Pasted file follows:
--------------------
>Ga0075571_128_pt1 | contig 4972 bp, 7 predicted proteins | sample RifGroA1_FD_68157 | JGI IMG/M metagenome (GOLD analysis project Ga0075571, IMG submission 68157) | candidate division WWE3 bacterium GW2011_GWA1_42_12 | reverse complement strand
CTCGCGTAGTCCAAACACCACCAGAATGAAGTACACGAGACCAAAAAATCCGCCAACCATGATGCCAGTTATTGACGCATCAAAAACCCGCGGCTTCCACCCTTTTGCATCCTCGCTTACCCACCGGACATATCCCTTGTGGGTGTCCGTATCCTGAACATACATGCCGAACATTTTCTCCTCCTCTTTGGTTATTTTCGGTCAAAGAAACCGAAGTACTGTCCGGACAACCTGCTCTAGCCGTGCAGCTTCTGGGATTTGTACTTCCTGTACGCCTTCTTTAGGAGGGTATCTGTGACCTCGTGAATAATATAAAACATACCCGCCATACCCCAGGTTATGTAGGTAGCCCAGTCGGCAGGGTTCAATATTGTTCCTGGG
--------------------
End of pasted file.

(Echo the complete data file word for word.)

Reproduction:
>Ga0075571_128_pt1 | contig 4972 bp, 7 predicted proteins | sample RifGroA1_FD_68157 | JGI IMG/M metagenome (GOLD analysis project Ga0075571, IMG submission 68157) | candidate division WWE3 bacterium GW2011_GWA1_42_12 | reverse complement strand
CTCGCGTAGTCCAAACACCACCAGAATGAAGTACACGAGACCAAAAAATCCGCCAACCATGATGCCAGTTATTGACGCATCAAAAACCCGCGGCTTCCACCCTTTTGCATCCTCGCTTACCCACCGGACATATCCCTTGTGGGTGTCCGTATCCTGAACATACATGCCGAACATTTTCTCCTCCTCTTTGGTTATTTTCGGTCAAAGAAACCGAAGTACTGTCCGGACAACCTGCTCTAGCCGTGCAGCTTCTGGGATTTGTACTTCCTGTACGCCTTCTTTAGGAGGGTATCTGTGACCTCGTGAATAATATAAAACATACCCGCCATACCCCAGGTTATGTAGGTAGCCCAGTCGGCAGGGTTCAATATTGTTCCTGGG